Elderly home turns to wearables for contact tracing, sidestepping Apple-Google limits
By Paresh Dave
OAKLAND, Calif. (Reuters) - When a senior living facility in Amarillo, Texas suspected a nurse may have caught the novel coronavirus this month, it had a list within five minutes of staff and residents the nurse could have infected.
High-tech wristbands worn by The Legacy at Town Square's 35 workers and 49 residents expedited contact tracing, the otherwise pain-staking process of interviewing patients to determine who crossed paths with them.
The nurse tested negative an hour later and Legacy did not have to isolate or test others. But its experience shows how wristbands and other wearables have emerged as tools to automatically record encounters between people at places that can mandate their use.
Facilities with quick contact tracing following infections in the coming months will be better positioned to ward off outbreaks and stay open, according to epidemiologists.
"It makes you ready to make the best operational decisions at a moment’s notice," said Joseph Walter, executive director at LifeWell Senior Living's Legacy facility.
Australia, Singapore and other governments have sought to enable smartphones to record people's contacts. But data privacy rules imposed by smartphone software makers Apple Inc <AAPL.O> and Alphabet Inc's <GOOGL.O> Google limit the utility of smartphone-based systems, while many employers do not let workers carry phones because of security and safety considerations.
Manufacturers are hawking wearables online priced as low as $4.
The Legacy in Texas uses technology from CarePredict, a startup that added contact tracing functionality to its system for elderly care homes when the pandemic struck.
CarePredict's Tempo bracelets function as a call button to summon staff, a digital room key, and a health and activity tracker. More than 20 care facilities in the United States have the devices, which cost about $1 per day per user, according to CarePredict.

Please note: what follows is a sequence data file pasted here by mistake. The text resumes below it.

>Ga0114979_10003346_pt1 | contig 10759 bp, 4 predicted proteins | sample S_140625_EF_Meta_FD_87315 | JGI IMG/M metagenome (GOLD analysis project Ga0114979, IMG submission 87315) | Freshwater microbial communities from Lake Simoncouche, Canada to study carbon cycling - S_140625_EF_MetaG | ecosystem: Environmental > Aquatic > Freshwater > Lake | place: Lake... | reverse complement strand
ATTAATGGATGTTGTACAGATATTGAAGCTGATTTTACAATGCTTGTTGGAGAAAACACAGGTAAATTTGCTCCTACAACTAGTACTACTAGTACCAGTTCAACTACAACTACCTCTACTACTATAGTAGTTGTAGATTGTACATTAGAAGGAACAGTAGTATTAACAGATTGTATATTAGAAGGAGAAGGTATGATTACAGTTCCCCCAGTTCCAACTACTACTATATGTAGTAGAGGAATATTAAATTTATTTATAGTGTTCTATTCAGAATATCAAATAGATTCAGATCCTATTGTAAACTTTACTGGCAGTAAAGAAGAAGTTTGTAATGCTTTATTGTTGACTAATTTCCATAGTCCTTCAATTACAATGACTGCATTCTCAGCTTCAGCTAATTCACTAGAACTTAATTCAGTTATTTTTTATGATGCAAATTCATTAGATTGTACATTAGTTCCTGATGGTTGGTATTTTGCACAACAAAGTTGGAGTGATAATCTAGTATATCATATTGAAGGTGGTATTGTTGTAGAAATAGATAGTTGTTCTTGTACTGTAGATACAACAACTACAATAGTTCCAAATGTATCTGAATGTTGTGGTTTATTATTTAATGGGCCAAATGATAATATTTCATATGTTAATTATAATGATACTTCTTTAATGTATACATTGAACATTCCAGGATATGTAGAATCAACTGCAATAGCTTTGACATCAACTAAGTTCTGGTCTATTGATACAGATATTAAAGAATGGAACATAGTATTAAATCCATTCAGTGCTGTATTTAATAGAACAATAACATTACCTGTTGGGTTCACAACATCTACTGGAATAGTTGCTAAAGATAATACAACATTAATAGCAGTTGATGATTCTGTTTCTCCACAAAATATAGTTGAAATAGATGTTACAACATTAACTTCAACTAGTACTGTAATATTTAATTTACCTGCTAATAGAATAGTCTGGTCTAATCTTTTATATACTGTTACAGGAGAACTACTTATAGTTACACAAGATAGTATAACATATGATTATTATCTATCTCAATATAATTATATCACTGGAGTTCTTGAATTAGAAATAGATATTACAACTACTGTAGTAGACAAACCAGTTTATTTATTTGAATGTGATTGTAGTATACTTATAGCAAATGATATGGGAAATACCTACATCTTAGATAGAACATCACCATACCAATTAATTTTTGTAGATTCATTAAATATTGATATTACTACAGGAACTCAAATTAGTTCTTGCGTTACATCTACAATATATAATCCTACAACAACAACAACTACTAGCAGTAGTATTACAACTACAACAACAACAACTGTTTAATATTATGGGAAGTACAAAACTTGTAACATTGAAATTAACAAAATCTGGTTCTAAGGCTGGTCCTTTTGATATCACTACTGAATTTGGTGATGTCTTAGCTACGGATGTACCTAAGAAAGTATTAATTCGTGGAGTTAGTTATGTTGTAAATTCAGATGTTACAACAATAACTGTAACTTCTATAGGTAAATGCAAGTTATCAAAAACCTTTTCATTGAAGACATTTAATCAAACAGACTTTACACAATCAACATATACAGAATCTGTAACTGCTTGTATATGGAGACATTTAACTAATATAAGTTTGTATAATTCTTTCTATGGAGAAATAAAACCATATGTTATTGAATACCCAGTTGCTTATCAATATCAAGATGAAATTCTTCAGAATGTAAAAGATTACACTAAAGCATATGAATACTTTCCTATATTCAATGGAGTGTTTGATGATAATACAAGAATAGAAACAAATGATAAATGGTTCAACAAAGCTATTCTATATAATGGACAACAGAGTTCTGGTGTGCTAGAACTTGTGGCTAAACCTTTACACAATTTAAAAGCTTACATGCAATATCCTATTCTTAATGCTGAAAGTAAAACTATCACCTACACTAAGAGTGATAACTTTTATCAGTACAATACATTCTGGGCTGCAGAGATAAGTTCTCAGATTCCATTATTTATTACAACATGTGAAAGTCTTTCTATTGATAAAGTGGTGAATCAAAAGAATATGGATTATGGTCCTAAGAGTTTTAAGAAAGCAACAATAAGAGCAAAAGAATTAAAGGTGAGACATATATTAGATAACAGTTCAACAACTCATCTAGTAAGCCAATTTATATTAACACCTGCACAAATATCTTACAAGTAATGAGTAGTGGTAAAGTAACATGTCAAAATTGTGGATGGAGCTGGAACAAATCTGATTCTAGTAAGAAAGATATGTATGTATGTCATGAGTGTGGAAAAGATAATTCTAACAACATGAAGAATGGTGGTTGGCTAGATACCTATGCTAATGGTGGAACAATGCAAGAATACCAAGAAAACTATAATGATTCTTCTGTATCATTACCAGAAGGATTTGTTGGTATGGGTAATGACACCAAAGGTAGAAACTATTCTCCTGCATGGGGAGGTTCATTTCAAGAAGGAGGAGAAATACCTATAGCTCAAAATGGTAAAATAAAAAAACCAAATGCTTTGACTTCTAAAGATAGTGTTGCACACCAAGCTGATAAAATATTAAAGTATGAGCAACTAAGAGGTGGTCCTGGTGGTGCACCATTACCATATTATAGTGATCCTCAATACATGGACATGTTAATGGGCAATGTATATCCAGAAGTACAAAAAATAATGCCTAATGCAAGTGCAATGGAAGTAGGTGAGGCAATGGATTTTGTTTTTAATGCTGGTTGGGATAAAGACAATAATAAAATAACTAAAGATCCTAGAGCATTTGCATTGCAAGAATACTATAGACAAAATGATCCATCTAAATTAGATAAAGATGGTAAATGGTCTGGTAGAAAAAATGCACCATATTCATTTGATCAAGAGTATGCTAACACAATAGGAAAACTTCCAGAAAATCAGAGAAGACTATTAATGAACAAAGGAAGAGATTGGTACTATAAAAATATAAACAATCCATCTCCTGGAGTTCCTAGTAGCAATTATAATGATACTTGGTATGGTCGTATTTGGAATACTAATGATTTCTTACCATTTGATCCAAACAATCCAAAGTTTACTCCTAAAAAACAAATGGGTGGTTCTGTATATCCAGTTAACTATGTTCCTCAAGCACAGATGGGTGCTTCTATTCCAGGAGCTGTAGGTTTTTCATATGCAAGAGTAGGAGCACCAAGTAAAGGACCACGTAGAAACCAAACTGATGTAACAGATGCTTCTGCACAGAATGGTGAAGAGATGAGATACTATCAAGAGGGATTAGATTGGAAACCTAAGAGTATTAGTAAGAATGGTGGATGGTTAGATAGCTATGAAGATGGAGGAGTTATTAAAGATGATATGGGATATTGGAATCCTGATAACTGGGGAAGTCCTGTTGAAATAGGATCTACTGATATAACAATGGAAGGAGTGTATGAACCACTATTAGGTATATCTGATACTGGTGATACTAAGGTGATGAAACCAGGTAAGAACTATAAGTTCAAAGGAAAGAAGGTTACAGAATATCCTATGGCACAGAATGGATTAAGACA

The wristbands use infrared light to connect to beacons on a wall in each room, creating a record of who has been near whom, where and for how long.
Walter said the system has proved accurate over the last two years for tracking residents' activities at The Legacy, but its reliability in contact tracing is yet to be seen.
Setting up beacons and special-purpose devices like CarePredict's Tempo may be too costly and complex for some facilities. But wearables that communicate with each other through Bluetooth signals may be more suitable, and software development company Myplanet and automaker Ford Motor Co <F.N> are among those testing popular Bluetooth-based fitness trackers and smartwatches from companies such as Fitbit Inc <FIT.N> and Samsung Electronics Co <005930.KS>.
One of Myplanet's experiments found that companies hoping to reduce costs and hassles by allowing workers to use existing gadgets will face connection challenges because of variances in the devices' Bluetooth technology, said Greg Fields, who is leading the Toronto-based firm's contact tracing efforts for its multinational clients.
Apple and Google soon plan to release contact tracing technology to smooth out some of the connection issues on phones, and device makers are confident that the tech giants will do the same for wearables, said David Su, CEO at Atmosic, a Silicon Valley-based wireless chip company.
The companies did not respond to requests for comment on the speculation. While Apple-Google technology would improve reliability in contact tracing, devices that use it would need access to the internet and a government-authorized contact tracing app.
Ford conducted a small test of pricey smartwatches that alert wearers when they are standing closer than guidelines allow, but they too require Wi-Fi, which is sometimes unavailable in sprawling plants, Ford manufacturing chief Gary Johnson told Reuters.
The automaker also is testing chips on identification badges, he said, and those could track sustained encounters or issue reminders to keep distance.
(Reporting by Paresh Dave; Additional reporting by Stephen Nellis and Joseph White; Editing by Greg Mitchell and Lisa Shumaker)